What if you use plant-based milk?

Le said plant-based milk doesn’t have as much of an impact on catechin absorption in the body. Plant proteins, like those found in oat and almond milk, “have fewer chemical components that interact with catechins so they make the inhibition process less likely to occur,” he said.

Look for matcha with a vibrant green color, labeled as ceremonial grade and made from 100% pure powdered green tea leaves.

yunxi xie via Getty Images

Look for matcha with a vibrant green color, labeled as ceremonial grade and made from 100% pure powdered green tea leaves.

But if you’re thinking about switching up your milk choice, there’s a tradeoff. Plant-based milk contains less protein, so a matcha latte with oat milk means less protein in your diet, although your body will absorb more catechins. On the flip side, using cow’s milk gives you more protein, but your body will take in fewer catechins.

So, which milk variety is best? “It’s ultimately a matter of which [nutrient] you’re going for, you can’t have it all in this case,” Le said.

Here’s how to shop for matcha if you make your drinks at home.

Milk choice aside, investing in high-quality matcha can help you get the most out of its health benefits. You want tea that is vibrant green, labeled “ceremonial grade” and made from 100% pure powdered green tea leaves, Richards advised. “The texture should be fine and silky, without clumps or grittiness, which ensures it mixes well and maintains its nutrient integrity,” she added.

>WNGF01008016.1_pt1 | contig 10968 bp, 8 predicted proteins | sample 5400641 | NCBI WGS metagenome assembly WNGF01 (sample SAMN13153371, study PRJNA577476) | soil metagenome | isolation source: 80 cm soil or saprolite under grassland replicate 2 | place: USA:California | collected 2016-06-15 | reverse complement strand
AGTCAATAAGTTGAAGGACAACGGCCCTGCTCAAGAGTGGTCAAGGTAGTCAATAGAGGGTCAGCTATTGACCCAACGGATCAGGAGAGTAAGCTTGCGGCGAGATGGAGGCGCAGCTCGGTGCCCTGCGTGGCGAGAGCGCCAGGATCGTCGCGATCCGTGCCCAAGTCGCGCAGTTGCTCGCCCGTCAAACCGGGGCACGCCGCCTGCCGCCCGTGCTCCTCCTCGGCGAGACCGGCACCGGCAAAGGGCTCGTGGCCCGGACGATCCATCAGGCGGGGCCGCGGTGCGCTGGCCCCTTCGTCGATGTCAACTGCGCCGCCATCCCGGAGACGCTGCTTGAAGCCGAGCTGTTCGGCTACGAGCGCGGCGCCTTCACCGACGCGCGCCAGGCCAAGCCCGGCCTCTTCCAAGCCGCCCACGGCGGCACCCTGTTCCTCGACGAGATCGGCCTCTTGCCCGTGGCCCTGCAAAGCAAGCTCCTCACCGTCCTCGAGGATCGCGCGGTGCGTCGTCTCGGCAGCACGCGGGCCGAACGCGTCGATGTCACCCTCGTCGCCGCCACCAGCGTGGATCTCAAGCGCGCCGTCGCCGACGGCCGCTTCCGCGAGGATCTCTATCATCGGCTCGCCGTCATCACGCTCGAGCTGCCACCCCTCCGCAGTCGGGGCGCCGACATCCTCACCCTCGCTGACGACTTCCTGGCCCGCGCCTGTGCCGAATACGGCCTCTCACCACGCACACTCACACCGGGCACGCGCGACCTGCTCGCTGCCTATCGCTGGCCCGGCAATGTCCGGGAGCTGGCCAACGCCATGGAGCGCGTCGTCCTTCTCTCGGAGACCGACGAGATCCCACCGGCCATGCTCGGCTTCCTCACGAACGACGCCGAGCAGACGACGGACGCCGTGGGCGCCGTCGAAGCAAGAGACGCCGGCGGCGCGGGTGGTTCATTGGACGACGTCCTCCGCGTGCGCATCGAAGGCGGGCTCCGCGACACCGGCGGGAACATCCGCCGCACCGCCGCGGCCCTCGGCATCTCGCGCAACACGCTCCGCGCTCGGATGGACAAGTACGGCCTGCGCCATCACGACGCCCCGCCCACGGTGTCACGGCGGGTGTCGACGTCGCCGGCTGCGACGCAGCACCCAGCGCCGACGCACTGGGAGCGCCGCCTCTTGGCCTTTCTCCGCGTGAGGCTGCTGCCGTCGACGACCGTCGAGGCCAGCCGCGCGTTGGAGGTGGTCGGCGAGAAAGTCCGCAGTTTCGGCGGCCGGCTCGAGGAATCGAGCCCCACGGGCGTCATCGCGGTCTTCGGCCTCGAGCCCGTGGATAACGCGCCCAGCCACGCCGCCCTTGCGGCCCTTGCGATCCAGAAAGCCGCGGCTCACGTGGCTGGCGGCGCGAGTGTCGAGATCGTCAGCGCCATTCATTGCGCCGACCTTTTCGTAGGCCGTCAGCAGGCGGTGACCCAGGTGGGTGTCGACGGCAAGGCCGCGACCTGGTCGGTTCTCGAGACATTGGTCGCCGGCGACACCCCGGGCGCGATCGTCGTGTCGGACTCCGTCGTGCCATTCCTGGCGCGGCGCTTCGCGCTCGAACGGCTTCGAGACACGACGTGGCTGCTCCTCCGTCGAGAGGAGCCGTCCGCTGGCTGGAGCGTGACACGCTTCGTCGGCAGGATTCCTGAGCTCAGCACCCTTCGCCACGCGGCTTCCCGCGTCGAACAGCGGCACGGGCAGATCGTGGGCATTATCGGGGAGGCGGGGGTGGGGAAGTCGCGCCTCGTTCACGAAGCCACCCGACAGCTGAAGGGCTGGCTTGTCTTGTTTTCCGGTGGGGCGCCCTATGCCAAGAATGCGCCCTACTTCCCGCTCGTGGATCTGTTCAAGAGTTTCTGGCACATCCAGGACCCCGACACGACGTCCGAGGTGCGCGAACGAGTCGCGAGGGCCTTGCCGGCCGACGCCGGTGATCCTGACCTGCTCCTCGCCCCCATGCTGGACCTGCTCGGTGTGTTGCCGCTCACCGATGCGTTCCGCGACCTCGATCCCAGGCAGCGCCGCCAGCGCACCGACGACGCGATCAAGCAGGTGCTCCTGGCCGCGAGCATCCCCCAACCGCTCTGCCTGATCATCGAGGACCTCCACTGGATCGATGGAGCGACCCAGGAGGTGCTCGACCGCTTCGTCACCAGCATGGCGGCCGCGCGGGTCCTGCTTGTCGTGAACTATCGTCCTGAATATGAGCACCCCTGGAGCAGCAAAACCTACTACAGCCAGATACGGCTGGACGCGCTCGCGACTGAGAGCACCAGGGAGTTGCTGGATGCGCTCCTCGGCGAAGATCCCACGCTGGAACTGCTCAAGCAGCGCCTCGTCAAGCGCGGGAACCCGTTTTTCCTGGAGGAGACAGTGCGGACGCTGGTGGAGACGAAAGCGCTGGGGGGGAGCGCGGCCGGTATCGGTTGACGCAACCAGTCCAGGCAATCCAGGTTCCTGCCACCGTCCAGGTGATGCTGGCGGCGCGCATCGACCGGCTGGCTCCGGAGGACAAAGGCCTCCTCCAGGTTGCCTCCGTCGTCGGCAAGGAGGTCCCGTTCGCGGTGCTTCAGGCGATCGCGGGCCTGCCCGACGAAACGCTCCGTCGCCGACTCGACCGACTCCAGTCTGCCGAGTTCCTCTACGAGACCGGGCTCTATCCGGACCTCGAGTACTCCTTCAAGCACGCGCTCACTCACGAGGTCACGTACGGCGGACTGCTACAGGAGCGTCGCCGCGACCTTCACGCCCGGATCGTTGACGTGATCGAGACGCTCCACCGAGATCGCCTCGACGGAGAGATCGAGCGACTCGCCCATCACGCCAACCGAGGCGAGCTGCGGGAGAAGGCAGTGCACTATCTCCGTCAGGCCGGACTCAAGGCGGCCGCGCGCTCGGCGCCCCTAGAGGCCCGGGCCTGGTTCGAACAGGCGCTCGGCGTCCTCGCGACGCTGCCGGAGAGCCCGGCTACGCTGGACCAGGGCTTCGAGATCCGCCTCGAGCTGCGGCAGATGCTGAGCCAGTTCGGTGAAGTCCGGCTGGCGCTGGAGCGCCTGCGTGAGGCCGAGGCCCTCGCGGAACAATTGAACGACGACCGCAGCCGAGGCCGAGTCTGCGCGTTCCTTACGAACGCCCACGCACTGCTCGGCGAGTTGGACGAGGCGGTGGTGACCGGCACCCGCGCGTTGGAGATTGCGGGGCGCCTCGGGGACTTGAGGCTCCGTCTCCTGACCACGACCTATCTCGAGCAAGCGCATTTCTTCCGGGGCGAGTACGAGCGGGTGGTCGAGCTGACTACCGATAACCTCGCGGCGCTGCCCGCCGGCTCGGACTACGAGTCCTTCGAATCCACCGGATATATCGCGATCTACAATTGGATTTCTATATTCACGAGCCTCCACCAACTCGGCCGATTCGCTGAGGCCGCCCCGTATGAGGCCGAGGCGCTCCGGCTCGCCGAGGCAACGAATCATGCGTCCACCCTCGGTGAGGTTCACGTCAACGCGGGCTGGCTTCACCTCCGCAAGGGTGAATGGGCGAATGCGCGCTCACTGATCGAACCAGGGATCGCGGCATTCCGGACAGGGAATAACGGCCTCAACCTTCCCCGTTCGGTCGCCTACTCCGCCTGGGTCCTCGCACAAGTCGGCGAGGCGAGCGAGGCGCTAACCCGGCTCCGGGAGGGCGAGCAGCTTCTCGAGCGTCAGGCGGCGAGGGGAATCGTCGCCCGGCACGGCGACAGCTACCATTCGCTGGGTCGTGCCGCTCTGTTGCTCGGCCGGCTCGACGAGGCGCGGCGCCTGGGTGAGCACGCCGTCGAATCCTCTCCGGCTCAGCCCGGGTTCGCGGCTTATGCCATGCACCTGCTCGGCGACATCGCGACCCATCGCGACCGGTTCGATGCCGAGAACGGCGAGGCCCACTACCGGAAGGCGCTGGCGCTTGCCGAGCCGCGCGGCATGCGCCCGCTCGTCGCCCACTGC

Look for matcha specifically from regions like Uji, Nishio or Kyoto in Japan, which is generally considered superior due to meticulous cultivation and processing methods.

Here’s how to properly prepare matcha for optimum health benefits.

Many studies use a dosage of between two and four grams of matcha per day, often spread into a couple smaller servings, which equates to about two to four cups per day,” Wiemann said. “It’s important to remember that green tea, including matcha, contains caffeine and should be limited to avoid too much caffeine intake.”

If you’re making matcha at home, it’s important to pay attention to the water temperature, since the right temperature will help you get the most nutritional benefits and the fullest flavor from the tea, Richards said. “When water is too hot, above 185°F, it can scald the matcha and potentially degrade some of its delicate nutrients.”

Most of matcha’s beneficial health effects aren’t immediate.

While how you prepare and consume matcha influences the absorption of nutrients in your body, the extent to which it positively impacts your health depends on various factors, including your gut microbiome, the amount of milk you use and the quality of the matcha you consume over time.

“In the grand scheme of things, if you’re drinking tea, it’s always beneficial. If you’re drinking milk with tea, you’re still getting some benefit but it’s less than if you’re going to drink the tea directly,” Le said. “Your risk of cardiovascular disease may be lower and a lot of the processes with aging and chronic disease may slow down, but it’s really going to be about what you’re going to experience in five or ten years.”